A rumination on “standards:” What the heck are the Common Core “standards?” And why are they called by that name?
The “standards movement” has been in vogue for many years now. In our view, the use of that term has always seemed a bit odd.
For starters, Wikipedia tells us this about the Common Core:
“The Common Core State Standards Initiative is an educational initiative in the United States that details what K-12 students should know in English language arts and mathematics at the end of each grade.”
In fact, the Common Core “standards” are the skills students are supposed to be taught at each grade level. In Grade 6 math, these are the first two “standards” under the “Geometry” heading—and yes, that’s the actual numbering for each skill:
CCSS.MATH.CONTENT.6.G.A.1In common parlance, it seems to us that these would more naturally be referred to as “skills.” At any rate, you can review all the “standards” for all the grades at this, the “Read the Standards” page at the Common Core web site.
Find the area of right triangles, other triangles, special quadrilaterals, and polygons by composing into rectangles or decomposing into triangles and other shapes; apply these techniques in the context of solving real-world and mathematical problems.
Find the volume of a right rectangular prism with fractional edge lengths by packing it with unit cubes of the appropriate unit fraction edge lengths, and show that the volume is the same as would be found by multiplying the edge lengths of the prism. Apply the formulas V = l w h and V = b h to find volumes of right rectangular prisms with fractional edge lengths in the context of solving real-world and mathematical problems.
The Common Core lists the skills which should get taught in each grade. For that reason, we’re always a little bit puzzled when we’re told that this doesn’t constitute a “curriculum.”
David Brooks rattled this talking-point in a recent column (text below). In her valuable piece in Sunday’s Washington Post, Lyndsey Layton put it like this:
LAYTON (6/8/14): The math standards require students to learn multiple ways to solve problems and explain how they got their answers, while the English standards emphasize nonfiction and expect students to use evidence to back up oral and written arguments. The standards are not a curriculum but skills that students should acquire at each grade. How they are taught and materials used are decisions left to states and school districts.“The standards are not a curriculum but [are] skills that students should acquire at each grade?” In common parlance, once you’ve told a teacher what skills she must teach throughout the year, haven’t you pretty much defined her curriculum?
We’ll offer a guess. For legal and political reasons, Common Core moguls want to minimize the sense that the states and/or the feds are intruding on the community’s right to run its own local schools. We’ll guess this sound-bite was invented to promote this conception.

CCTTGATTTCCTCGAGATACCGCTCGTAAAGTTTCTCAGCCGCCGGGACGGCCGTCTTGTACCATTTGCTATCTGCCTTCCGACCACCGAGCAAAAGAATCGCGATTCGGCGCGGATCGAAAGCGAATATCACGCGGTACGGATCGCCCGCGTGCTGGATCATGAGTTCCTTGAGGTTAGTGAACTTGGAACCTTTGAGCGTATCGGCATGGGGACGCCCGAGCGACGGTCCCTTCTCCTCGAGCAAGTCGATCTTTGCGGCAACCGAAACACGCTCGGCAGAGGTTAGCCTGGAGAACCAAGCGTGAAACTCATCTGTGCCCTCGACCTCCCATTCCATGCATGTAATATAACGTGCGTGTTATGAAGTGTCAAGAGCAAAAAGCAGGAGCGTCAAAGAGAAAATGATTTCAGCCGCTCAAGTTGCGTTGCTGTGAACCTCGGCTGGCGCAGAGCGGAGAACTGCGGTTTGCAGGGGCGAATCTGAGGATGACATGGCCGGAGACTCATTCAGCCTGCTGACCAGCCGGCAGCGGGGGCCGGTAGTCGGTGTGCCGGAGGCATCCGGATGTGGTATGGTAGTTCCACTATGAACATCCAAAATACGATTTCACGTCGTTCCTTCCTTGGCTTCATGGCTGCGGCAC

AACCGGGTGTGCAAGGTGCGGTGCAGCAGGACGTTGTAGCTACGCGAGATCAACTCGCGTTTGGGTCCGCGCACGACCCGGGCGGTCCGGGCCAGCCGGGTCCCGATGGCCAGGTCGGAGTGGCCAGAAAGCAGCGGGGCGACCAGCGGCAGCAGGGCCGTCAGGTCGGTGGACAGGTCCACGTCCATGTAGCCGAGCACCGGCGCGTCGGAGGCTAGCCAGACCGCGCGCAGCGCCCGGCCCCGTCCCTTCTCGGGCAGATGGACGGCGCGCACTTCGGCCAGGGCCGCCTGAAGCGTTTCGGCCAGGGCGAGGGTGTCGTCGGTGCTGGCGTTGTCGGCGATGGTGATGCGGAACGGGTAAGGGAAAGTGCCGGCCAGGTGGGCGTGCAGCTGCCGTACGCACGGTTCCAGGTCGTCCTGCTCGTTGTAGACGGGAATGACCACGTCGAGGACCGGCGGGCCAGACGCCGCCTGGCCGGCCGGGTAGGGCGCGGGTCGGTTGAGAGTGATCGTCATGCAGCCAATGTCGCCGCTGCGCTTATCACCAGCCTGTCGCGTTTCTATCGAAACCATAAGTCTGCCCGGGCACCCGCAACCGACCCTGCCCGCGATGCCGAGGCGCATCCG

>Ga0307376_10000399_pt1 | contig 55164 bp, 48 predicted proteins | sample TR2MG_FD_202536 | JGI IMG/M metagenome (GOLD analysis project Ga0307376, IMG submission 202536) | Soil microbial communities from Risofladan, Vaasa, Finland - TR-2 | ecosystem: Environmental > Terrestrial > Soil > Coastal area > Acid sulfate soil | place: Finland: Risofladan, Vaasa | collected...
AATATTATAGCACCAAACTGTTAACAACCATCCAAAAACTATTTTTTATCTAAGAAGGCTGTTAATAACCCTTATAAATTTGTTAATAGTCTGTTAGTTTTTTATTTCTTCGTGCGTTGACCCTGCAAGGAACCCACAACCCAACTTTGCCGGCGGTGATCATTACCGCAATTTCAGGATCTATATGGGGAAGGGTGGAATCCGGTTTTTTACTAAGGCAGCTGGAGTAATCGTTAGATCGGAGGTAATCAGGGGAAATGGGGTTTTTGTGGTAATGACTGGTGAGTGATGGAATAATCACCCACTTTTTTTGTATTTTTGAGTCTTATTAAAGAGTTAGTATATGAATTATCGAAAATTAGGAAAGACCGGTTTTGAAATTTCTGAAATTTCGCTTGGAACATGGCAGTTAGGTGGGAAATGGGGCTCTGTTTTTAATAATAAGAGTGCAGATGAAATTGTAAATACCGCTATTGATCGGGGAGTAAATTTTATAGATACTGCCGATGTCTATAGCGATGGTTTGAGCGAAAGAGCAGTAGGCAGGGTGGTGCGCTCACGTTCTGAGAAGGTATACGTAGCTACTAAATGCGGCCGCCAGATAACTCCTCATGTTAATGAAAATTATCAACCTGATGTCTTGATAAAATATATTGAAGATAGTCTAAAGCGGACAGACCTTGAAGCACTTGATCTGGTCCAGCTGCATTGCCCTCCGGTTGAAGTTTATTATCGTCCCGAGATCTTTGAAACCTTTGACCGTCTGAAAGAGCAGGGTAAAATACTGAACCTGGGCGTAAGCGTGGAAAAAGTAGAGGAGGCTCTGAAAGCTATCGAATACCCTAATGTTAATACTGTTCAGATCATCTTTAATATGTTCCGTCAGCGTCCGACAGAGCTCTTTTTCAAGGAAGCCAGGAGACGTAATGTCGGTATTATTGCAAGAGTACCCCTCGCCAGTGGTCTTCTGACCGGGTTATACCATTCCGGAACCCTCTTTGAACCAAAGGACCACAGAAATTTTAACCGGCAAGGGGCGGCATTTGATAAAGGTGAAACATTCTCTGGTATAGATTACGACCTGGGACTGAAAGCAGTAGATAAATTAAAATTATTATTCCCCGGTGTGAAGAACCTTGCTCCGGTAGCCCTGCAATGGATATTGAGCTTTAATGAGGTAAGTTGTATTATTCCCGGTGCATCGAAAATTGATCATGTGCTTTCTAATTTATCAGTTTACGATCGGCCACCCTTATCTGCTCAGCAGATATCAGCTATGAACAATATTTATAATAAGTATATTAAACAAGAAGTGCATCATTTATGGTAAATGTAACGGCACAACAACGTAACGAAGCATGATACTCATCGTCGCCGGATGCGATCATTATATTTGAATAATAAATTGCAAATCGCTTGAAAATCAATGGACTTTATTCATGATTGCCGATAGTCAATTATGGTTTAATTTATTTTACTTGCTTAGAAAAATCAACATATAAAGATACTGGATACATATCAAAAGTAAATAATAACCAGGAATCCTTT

If our speculation is correct, that means that “not a curriculum” is part of the “messaging” Layton describes in her report. Ironically, it would mean that Layton repeated one of the messages, even as she described the source of the messaging.
Whatever! To us, the Common Core “standards” come pretty darn close to being a “curriculum.”
That doesn’t mean that it’s a bad curriculum, of course—we’re sorry, a bad set of “standards.” It may be a very good listing of Grade 6 math skills—but only for students who are functioning at an appropriate level.
For many sixth-graders, the Grade 6 math “standards” may be very good—perhaps an improvement on the way they otherwise would have been taught. That said, our basic question remains: Given our large achievement gaps, how can any set of math “standards” be appropriate for all the kids in all our sixth-grade classrooms all across the land?
For some high-functioning sixth-grade students, those Grade 6 “standards” may be hopelessly boring. For other sixth-graders, those “standards” may be years beyond their actual level of functioning.
Given our large achievement gaps, how can any set of standards be appropriate for all students in a given grade? We’ve been asking this obvious question for years.
Given the way our discourse works, we’ve never seen that question asked or answered anywhere else. As we’ve noted, our journalists are very good at disregarding the size of the gaps.
Brooks repeats the message: The standards aren’t a curriculum! All advocates of the Common Core know they should make that claim. Here’s the way Brooks put it:
BROOKS (4/18/14): About seven years ago, it was widely acknowledged that state education standards were a complete mess. Huge numbers of students were graduating from high school unprepared either for college work or modern employment. A student who was rated ''proficient'' in one state would be rated ''below basic'' in another. About 14 states had pretty good standards, according to studies at the time, but the rest had standards that were verbose, lax or wildly confusing.The Common Core standards do not determine how teachers should teach?
The National Governors Association and the Council of Chief State School Officers set out to draft clearer, consistent and more rigorous standards. Remember, school standards are not curricula. They do not determine what students read or how teachers should teach. They are the goals for what students should know at the end of each grade.
That may be true, but they do determine what teachers should teach. In fact, they determine which skills a math teacher must teach. To us, that sounds a great deal like a curriculum.
Layton described the process by which the “messaging” was created. It seems to us that she proceeded to repeat one of the basic messages.
Brooks repeated the message too. To our highly sensitive ear, the message doesn’t make sense.